An experienced public servant who lost a high paying job to a politician has demanded she give her evidence on camera so she can properly detail her ‘distress’ about the scandal.
Jenny West was told she had secured a $500,000 trade ambassador role in New York last August, but the high-flying public servant saw the job ripped away weeks later, when retiring NSW deputy premier John Barilaro changed the selection process, which eventually allowed him to claim the position for himself.
The controversial appointment is now the subject of a state parliamentary inquiry that began on Wednesday, with Mr Barilaro two days later announcing he had withdrawn from the job because the saga was a ‘distraction’ for the government.
Ms West, who was deputy secretary of Investment NSW, has confirmed she will given evidence at the hearing on July 11.
The Westpac ‘women of influence’ winner lodged a request for an on-camera hearing to tell her side of the story in person due to the ‘distress’ the job loss has caused her ‘and my family’, The Daily Telegraph reported.
Jenny West (pictured), was ‘extremely upset’ when she learnt the plum trade ambassador role she had won through an interview process was to be taken off her due to a ministerial decision that eventually led to the job being given to former NSW deputy premier John Barilaro
In the written request, Ms West pointed to the ‘short-term and long-term career implications’ she has faced as a result of the debacle as a reason to provide her account over live video.
She also asked to appear in private, signalling her evidence – which includes a 45-page dossier she sent to Department of Premier and Cabinet secretary Michael Coutts-Trotter after losing the role – will likely be damning.
Ms West’s evidence, which was initially scheduled for July 6, will be vital in determining the level of interference in the selection of the position and who was involved.
Speaking at the inquiry on Wednesday, Trade Department Secretary Amy Brown, who had to break the bad news to Ms West in September said ‘she was not pleased about the backflip on the job, leading to an ‘irreconcilable’ situation.
‘She was extremely upset about that, understandably so,’ Ms Brown said.
John Barilaro last week announced he was stepping aside from the role as the saga was a ‘distraction’ for the government
In the days after her appointment was blocked, Ms West met with Mr Coutts-Trotter, NSW’s top bureaucrat, to express her concerns about what happened, the Sydney Morning Herald reported.
Mr Coutts-Trotter, who is secretary of the Department of Premier and Cabinet, was given a 45-page report by Ms West outlining her concerns over what transpired.
Ms West has now left the public service with an undisclosed payout.
The New York Senior Trade and Investment Commissioner would have capped off a CV bristling with achievement for Ms West.
She entered the NSW public service after being head of trade and investment at federal agency Austrade, where she led digital innovation efforts.
Her private sector experience included four years as the NSW/ACT regional director for Telstra, where she was in charge of 130 retail stores and oversaw the NBN rollout.
In her seven years at Westpac, she headed the migrant and expatriate banking division, and was also general manager of the Sydney CBD operations.
In 2013, she won a Westpac ‘Women of Influence’ Award for business outcomes.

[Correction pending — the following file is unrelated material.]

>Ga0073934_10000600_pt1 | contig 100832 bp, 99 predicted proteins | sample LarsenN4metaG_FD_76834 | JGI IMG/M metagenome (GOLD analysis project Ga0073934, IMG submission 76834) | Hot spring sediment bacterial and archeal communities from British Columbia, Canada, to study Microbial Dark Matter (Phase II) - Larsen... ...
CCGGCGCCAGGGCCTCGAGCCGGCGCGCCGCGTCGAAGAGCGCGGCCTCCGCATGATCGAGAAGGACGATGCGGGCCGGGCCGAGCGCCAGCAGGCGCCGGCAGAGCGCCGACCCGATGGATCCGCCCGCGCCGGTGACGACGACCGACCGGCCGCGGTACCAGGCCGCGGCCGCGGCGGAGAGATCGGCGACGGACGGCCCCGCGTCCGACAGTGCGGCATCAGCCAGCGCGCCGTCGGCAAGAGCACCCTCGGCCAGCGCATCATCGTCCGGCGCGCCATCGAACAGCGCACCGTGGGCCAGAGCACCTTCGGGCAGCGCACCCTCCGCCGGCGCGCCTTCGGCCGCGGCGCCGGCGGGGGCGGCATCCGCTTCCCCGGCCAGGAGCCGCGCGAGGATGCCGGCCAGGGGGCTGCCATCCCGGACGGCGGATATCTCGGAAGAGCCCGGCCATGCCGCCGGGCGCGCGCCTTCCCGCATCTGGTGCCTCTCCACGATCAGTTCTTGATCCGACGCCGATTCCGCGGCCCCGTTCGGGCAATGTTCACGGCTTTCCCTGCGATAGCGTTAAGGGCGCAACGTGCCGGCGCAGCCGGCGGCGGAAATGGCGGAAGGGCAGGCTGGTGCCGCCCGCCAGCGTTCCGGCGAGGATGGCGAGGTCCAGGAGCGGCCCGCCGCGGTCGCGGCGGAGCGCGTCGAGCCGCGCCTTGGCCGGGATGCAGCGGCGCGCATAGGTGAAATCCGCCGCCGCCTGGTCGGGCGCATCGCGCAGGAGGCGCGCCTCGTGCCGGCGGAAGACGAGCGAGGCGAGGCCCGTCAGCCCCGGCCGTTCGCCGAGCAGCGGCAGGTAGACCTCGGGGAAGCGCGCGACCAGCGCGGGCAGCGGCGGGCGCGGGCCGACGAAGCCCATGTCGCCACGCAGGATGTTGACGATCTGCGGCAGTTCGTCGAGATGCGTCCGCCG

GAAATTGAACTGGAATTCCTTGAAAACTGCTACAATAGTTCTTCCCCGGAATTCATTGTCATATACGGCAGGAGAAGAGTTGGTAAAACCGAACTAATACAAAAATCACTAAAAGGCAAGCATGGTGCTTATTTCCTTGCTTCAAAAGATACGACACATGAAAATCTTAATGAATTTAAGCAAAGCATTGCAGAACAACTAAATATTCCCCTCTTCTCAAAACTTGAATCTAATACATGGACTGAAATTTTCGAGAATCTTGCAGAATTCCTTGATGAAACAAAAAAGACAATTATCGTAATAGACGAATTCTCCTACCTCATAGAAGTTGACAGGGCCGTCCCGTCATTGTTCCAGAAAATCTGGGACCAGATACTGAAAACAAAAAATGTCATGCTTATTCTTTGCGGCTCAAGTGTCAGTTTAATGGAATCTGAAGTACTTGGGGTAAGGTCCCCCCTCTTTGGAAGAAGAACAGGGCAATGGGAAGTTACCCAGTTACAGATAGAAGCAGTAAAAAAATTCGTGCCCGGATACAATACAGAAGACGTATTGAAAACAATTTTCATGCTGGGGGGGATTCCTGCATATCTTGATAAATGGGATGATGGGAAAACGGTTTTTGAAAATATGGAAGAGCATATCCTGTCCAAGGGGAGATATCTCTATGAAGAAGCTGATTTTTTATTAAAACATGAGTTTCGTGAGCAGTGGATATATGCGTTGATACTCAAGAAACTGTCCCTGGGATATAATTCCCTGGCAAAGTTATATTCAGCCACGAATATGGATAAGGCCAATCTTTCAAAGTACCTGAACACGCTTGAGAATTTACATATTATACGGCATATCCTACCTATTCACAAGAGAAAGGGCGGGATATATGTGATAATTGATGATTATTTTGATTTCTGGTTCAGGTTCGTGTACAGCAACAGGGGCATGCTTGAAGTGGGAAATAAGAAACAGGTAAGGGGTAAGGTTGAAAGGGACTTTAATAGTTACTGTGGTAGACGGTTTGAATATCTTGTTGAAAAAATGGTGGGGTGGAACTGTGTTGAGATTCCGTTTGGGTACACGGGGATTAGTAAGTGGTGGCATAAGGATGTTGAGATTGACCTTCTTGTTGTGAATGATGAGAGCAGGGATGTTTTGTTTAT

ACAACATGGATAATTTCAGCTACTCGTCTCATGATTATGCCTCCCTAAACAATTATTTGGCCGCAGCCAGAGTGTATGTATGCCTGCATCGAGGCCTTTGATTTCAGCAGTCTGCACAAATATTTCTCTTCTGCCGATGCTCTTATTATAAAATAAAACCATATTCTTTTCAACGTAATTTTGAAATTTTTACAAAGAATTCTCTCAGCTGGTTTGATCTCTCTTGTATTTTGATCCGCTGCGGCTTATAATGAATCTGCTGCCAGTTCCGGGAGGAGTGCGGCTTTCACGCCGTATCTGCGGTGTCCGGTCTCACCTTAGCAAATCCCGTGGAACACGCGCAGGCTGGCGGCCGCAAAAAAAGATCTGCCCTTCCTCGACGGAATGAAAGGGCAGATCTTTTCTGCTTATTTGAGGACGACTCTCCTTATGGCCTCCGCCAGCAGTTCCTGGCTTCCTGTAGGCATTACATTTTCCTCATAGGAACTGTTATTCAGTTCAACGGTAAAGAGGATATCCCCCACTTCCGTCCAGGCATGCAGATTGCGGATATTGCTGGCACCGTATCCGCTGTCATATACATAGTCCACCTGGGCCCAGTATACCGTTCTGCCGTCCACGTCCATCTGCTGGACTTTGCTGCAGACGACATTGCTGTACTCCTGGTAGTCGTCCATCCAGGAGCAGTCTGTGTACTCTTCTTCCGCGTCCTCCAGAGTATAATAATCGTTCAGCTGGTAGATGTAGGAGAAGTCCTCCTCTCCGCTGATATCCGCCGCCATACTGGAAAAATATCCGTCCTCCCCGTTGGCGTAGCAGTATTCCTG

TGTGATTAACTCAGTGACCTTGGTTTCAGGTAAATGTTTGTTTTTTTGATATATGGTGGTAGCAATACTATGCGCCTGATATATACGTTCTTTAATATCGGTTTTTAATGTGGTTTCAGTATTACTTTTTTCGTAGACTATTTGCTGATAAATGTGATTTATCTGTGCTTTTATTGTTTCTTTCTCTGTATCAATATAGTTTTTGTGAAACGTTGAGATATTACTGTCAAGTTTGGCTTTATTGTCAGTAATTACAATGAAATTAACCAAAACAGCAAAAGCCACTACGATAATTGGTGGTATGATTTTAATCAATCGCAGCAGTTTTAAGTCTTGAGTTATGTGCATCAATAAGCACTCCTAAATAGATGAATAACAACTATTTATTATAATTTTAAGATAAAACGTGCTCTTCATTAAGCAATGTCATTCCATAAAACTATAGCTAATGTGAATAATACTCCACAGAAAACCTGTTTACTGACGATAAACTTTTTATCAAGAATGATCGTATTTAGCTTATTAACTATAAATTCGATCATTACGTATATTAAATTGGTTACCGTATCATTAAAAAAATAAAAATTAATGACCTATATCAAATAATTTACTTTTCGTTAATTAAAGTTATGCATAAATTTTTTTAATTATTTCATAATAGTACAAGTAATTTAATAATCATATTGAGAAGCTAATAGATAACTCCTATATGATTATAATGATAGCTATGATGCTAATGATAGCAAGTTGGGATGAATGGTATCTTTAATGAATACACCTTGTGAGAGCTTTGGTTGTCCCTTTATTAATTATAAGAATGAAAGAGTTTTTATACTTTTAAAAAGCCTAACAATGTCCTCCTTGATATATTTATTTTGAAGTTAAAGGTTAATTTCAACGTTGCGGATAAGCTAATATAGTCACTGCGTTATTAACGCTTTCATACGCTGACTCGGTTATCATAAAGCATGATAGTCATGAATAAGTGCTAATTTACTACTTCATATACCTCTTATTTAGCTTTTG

Ms West is also listed as a UTS Business School Industry Advisory Board member and a governor for the American Chamber of Commerce in Australia.
Ms West, here seen addressing Indian students in her capacity as deputy secretary of Investment NSW was described as an ’eminently qualified’ candidate for the New York job
Labor’s Deputy Leader Prue Car told the parliamentary inquiry that a highly accomplished woman had been brutally passed over for a former member of the government.
‘We now know that the very eminently qualified Jenny West was dumped by this government, given a taxpayer‑funded settlement—because she was offered a job that was then taken away from her,’ Ms Car said.
As NSW trade minister, Mr Barilaro created the New York trade commissioner role in November 2020, one of five similar jobs in major capital cities across the world.
Ms Brown said Ms West was an ‘excellent candidate’ who had exceeded all the criteria to win the New York job after beating out a select shortlist of four people interviewed.
However, all appointments had to be frozen after a request on October 3 from Mr Barilaro’s office that commissioner positions be moved from being an in-house departmental decision to one requiring cabinet approval.
Mr Barilaro, who was then-NSW trade minister, intervened to change the process for hiring the state’s trade ambassador to the US and eventually claimed the job himself
Despite cabinet agreeing to draft legislation to this effect, the New York job was given without ministerial signing off, unlike other similar roles.
The job was then re-advertised in December and the process was handled by Investment NSW and a global recruiting company with Mr Barilaro being announced as the successful candidate earlier this month.
NSW Premier Dominic Perrottet, who called the appointment an internal public service, established an independent inquiry separate to the parliamentary one into the hiring process.
Mr Barilaro retired from politics on October 4, just days after Gladys Berejiklian sensationally quit as premier after the state’s anti-corruption watchdog, the Independent Commission Against Corruption, announced it was investigating her.
He signed a three-year contract in June to take up the position of New York trade commissioner and had been due to begin the role in July.